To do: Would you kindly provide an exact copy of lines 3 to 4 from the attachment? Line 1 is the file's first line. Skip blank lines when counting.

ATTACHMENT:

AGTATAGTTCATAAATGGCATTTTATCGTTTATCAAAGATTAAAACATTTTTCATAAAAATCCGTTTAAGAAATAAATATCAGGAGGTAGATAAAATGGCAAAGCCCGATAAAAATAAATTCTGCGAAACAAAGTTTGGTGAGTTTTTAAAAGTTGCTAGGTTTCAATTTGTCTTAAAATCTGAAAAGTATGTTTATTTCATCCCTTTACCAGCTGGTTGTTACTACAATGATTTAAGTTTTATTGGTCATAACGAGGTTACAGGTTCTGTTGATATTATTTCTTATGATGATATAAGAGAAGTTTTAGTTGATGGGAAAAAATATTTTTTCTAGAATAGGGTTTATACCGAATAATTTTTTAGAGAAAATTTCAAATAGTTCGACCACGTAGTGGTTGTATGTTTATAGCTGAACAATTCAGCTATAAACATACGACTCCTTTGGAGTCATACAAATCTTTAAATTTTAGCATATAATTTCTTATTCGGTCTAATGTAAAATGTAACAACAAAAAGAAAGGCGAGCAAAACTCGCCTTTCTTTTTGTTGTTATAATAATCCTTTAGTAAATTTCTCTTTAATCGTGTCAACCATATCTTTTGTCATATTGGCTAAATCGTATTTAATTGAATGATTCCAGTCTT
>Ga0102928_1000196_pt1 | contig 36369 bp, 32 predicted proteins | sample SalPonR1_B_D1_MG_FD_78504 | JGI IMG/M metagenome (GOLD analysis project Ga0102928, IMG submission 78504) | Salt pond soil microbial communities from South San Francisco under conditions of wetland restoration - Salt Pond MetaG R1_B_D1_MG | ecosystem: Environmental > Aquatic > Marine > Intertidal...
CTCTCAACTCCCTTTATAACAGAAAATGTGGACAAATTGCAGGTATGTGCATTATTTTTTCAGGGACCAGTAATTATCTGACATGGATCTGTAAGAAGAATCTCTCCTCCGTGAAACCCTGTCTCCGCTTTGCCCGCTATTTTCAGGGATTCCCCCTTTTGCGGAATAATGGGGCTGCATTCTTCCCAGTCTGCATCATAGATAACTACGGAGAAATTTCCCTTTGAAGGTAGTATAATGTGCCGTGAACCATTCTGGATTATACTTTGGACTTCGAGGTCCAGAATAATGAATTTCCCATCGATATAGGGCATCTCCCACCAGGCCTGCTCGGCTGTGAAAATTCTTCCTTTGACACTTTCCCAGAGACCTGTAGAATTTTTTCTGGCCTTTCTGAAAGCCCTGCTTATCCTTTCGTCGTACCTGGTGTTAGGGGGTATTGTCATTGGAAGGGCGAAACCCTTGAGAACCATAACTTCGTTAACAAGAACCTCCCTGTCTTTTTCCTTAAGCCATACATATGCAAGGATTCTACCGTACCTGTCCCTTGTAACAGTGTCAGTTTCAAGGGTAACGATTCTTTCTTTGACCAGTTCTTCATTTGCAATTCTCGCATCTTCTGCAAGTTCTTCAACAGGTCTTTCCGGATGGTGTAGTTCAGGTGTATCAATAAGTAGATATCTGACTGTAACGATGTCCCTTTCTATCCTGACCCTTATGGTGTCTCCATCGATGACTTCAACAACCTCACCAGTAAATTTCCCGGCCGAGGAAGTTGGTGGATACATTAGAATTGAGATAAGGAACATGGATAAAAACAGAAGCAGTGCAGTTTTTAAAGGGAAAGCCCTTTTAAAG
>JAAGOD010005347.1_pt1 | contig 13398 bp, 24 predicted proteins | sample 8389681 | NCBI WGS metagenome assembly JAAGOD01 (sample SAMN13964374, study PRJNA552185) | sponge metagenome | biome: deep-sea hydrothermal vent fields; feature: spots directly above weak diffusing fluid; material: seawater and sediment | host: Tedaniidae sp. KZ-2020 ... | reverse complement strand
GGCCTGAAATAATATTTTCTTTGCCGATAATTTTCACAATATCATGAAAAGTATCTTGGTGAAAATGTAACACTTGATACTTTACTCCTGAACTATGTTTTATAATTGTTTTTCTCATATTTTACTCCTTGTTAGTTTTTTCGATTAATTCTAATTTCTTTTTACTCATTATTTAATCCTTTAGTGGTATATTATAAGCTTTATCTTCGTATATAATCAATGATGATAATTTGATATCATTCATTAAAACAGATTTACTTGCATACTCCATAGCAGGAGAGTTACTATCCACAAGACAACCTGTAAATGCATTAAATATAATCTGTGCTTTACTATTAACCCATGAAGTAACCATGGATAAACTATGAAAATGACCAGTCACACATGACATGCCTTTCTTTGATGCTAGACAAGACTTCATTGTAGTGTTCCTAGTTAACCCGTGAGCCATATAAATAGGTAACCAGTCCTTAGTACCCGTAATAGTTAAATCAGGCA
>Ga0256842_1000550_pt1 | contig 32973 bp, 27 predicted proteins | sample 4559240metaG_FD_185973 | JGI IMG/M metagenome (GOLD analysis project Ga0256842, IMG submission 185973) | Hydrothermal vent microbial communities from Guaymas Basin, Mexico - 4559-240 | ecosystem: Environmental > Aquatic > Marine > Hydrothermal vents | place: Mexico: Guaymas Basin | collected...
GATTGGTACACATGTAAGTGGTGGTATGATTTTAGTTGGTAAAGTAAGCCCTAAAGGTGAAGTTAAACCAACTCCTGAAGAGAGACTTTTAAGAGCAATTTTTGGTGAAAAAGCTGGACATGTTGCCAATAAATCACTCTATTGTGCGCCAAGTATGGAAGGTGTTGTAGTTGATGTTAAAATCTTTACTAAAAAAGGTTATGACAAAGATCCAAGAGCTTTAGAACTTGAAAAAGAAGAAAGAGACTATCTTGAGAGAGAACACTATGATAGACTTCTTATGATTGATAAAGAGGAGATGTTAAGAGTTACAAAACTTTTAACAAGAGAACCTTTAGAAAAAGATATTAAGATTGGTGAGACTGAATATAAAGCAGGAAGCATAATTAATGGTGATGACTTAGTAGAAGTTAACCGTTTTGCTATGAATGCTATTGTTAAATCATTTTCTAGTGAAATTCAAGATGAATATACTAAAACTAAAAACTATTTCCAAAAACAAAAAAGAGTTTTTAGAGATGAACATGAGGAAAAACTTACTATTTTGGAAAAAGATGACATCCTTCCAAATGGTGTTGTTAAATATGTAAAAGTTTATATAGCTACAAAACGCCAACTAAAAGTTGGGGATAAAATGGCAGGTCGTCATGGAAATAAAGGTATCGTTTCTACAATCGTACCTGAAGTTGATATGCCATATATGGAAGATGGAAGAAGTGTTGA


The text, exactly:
CTCTCAACTCCCTTTATAACAGAAAATGTGGACAAATTGCAGGTATGTGCATTATTTTTTCAGGGACCAGTAATTATCTGACATGGATCTGTAAGAAGAATCTCTCCTCCGTGAAACCCTGTCTCCGCTTTGCCCGCTATTTTCAGGGATTCCCCCTTTTGCGGAATAATGGGGCTGCATTCTTCCCAGTCTGCATCATAGATAACTACGGAGAAATTTCCCTTTGAAGGTAGTATAATGTGCCGTGAACCATTCTGGATTATACTTTGGACTTCGAGGTCCAGAATAATGAATTTCCCATCGATATAGGGCATCTCCCACCAGGCCTGCTCGGCTGTGAAAATTCTTCCTTTGACACTTTCCCAGAGACCTGTAGAATTTTTTCTGGCCTTTCTGAAAGCCCTGCTTATCCTTTCGTCGTACCTGGTGTTAGGGGGTATTGTCATTGGAAGGGCGAAACCCTTGAGAACCATAACTTCGTTAACAAGAACCTCCCTGTCTTTTTCCTTAAGCCATACATATGCAAGGATTCTACCGTACCTGTCCCTTGTAACAGTGTCAGTTTCAAGGGTAACGATTCTTTCTTTGACCAGTTCTTCATTTGCAATTCTCGCATCTTCTGCAAGTTCTTCAACAGGTCTTTCCGGATGGTGTAGTTCAGGTGTATCAATAAGTAGATATCTGACTGTAACGATGTCCCTTTCTATCCTGACCCTTATGGTGTCTCCATCGATGACTTCAACAACCTCACCAGTAAATTTCCCGGCCGAGGAAGTTGGTGGATACATTAGAATTGAGATAAGGAACATGGATAAAAACAGAAGCAGTGCAGTTTTTAAAGGGAAAGCCCTTTTAAAG
>JAAGOD010005347.1_pt1 | contig 13398 bp, 24 predicted proteins | sample 8389681 | NCBI WGS metagenome assembly JAAGOD01 (sample SAMN13964374, study PRJNA552185) | sponge metagenome | biome: deep-sea hydrothermal vent fields; feature: spots directly above weak diffusing fluid; material: seawater and sediment | host: Tedaniidae sp. KZ-2020 ... | reverse complement strand